Modern surgical techniques for corneal transplantation replace only the diseased layers of tissue, with quicker recovery and better long-term outcomes. In the case of FED, only a very thin layer of the endothelium and Descemet’s membrane are removed and replaced. Descemet’s stripping endothelial keratoplasty (DSEK) involves stripping the host’s Descemet’s membrane and diseased endothelium and replacing it with a button of cadaveric donor tissue which has a small amount of corneal stroma together with Descemet’s membrane and the endothelium. Descemet’s membrane endothelial keratoplasty (DMEK) is a newer technique in which a super-thin scroll of only Descemet’s membrane and the endothelial cells is harvested and placed into the eye. DMEK is a technically more challenging procedure but confers several advantages over DSEK. These include being an anatomically correct replacement of the abnormal tissue, affording the possibility of better postoperative vision;3 being sutureless and performed through a very small incision; and having a lower rejection rate (2.6% vs 7.9% for DSEK4).

At the completion of both surgical procedures, a bubble of air is placed in the anterior chamber and the patient must position supine for around 48 hours postoperatively (with short breaks allowed in that time). This is to support the graft while it comes out of hibernation and starts functioning; it is the pumping action that then creates a fluid gradient which holds the graft in position. The patient is started on topical corticosteroids, often at a low dose lifelong, to prevent transplant rejection.

A new procedure called Descemet’s stripping only (DSO) or Descemet’s stripping without endothelial keratoplasty (DWEK) can be used in a small subset of patients with FED in whom only the central cornea is involved with an adequate reservoir of peripheral endothelial cells.3 In this procedure, only the central 4 mm of diseased Descemet’s membrane and endothelium are removed. They are not replaced with a transplant. The patient is prescribed postoperative rho-kinase inhibitor drops that aid in the migration of the peripheral endothelium to cover the central stripped area. This procedure eliminates the risks associated with endothelial grafts, such as detachment and rejection, and minimises the need for postoperative corticosteroid drops. It also decreases the burden on eye banks to provide tissue for corneal transplants. Should the cornea fail to clear after DSO then an endothelial transplant can still be performed.

FED and cataract surgery

An important time in the of management of a patient with FED is when planning cataract surgery. Any patient who undergoes cataract surgery will lose some endothelial cells due to the iatrogenic trauma caused by intraocular surgery. The paradigm has shifted somewhat over the years in terms of when to perform cataract surgery in a patient with FED. In the past, the mentality was to wait as long as possible before embarking on cataract surgery, with the fear that the cataract surgery would induce endothelial failure and necessitate a corneal transplant. However, as surgical techniques have evolved there is now an argument for intervening before the cataract becomes too dense, hence reducing the risk of intraoperative endothelial cell loss.

Patients with mild FED who still have adequate endothelial cell counts and are not yet symptomatic of the FED may be able to recover after cataract surgery, with particular care and specific surgical steps employed to protect their endothelium intraoperatively.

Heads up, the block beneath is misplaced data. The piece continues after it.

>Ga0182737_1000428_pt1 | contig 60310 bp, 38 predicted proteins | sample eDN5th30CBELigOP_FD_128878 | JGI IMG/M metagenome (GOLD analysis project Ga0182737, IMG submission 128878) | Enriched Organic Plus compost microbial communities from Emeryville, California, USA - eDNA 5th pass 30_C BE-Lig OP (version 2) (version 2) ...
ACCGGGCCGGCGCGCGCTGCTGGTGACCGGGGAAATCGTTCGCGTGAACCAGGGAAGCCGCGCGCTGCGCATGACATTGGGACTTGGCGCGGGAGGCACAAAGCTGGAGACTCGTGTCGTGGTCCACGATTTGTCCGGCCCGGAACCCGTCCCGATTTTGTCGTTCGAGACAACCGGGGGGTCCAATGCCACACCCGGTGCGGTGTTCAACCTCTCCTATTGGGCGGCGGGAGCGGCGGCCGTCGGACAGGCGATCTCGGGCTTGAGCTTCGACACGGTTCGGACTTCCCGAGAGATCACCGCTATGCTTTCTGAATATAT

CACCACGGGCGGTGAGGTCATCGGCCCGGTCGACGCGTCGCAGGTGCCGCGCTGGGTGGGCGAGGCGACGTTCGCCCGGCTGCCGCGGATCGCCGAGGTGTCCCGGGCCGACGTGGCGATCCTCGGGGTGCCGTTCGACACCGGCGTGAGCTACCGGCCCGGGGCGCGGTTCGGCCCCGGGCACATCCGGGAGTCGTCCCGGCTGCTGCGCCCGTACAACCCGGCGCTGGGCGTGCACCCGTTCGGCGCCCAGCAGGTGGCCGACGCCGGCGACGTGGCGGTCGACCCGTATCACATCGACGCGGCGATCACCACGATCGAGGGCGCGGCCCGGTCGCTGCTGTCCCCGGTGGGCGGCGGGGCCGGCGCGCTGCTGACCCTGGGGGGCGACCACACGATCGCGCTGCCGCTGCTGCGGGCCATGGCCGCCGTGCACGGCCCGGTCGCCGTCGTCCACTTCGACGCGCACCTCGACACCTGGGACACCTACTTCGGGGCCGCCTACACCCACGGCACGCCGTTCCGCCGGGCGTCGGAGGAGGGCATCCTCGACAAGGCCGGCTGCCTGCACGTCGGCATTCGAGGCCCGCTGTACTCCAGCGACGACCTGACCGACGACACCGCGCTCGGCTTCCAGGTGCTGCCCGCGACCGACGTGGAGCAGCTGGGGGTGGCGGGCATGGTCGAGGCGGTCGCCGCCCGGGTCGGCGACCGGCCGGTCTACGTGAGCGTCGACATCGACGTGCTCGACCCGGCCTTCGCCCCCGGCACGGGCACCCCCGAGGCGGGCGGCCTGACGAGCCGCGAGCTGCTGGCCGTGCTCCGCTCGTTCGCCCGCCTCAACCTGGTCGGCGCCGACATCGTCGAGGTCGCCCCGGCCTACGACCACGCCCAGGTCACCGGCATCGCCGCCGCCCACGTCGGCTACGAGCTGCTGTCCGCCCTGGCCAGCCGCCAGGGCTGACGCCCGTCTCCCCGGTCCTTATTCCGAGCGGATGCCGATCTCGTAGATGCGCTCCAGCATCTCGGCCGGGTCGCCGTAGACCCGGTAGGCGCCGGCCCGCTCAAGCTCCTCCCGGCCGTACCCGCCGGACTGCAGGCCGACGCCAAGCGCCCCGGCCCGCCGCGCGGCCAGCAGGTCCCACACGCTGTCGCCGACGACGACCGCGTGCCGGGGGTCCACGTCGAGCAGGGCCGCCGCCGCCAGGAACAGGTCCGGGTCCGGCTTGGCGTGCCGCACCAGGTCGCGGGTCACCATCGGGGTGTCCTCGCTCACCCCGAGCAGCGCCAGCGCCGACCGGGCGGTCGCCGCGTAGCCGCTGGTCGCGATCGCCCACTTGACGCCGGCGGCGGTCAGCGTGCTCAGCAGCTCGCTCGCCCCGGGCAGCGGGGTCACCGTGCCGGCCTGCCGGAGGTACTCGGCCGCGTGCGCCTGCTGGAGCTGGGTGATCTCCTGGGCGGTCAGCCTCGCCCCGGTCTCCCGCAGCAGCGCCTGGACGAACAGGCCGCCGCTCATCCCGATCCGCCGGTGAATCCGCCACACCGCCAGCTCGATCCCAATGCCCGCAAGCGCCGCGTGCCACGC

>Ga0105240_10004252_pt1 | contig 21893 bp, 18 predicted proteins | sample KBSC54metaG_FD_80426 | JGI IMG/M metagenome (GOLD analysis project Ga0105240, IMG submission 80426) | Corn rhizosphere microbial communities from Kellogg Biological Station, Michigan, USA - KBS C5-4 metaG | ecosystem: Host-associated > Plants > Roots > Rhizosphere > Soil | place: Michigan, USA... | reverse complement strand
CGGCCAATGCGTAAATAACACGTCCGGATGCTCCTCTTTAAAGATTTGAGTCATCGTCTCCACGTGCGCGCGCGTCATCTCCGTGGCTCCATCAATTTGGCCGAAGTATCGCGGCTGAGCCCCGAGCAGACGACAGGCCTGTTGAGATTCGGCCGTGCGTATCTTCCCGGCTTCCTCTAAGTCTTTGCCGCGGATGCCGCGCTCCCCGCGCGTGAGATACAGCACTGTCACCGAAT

In patients who already have endothelial failure, are symptomatic of their FED or have very low endothelial cell counts then a combined procedure with cataract extraction and a corneal graft or DSO is indicated. Patients with only mild or intermediate disease may tolerate cataract surgery alone; however, they must be informed of the risk of needing a corneal procedure should their cornea not recover in the immediate or late postoperative period. The prognosis after a successful corneal graft or DSO is excellent, with many patients able to attain very good postoperative vision.5,6


FED is the most prevalent corneal dystrophy. It is often asymptomatic, but in more advanced stages can cause significant morbidity for patients. It is important to assess all patients undergoing cataract surgery for signs of FED. As knowledge about endothelial cell function and surgical techniques evolves, patients with FED are able to have excellent outcomes. Future directions for treatment of FED will likely involve stem cell treatment to replenish the lost endothelial cells, and many groups worldwide are actively seeking this solution.     MT





1.    Sarnicola C, Farooq AV, Colby K. Fuchs’ endothelial corneal dystrophy: update on pathogenesis and future directions. Eye Contact Lens 2019; 45: 1-10.
2.    Vedana G, Villarreal Jr G, Jun AS. Fuchs’ endothelial corneal dystrophy: current perspectives. Clin Ophthalmol 2016; 10: 321-330.
3.    Deng SX, Lee WB, Hammersmith KM, et al. Descemet membrane endothelial keratoplasty: safety and outcomes: a report by the American Academy of Ophthalmology. Ophthalmology 2018; 125: 295-310.
4.    Price DA, Kelley M, Price Jr FW, Price MO.  Five-year graft survival of Descemet membrane endothelial keratoplasty (EK) versus Descemet stripping EK and the effect of donor sex matching. Ophthalmology 2018; 125: 1508-1514.
5.    Borkar DS, Veldman P, Colby KA. Treatment of Fuchs’ endothelial dystrophy by Descemet stripping without endothelial keratoplasty. Cornea 2016;  35: 1267-1273.
6.    Kurji KH, Cheung AY, Eslani M, et al. Comparison of visual acuity outcomes between nanothin Descemet stripping automated endothelial keratoplasty and Descemet membrane endothelial keratoplasty. Cornea 2018; 37:  1226-1231.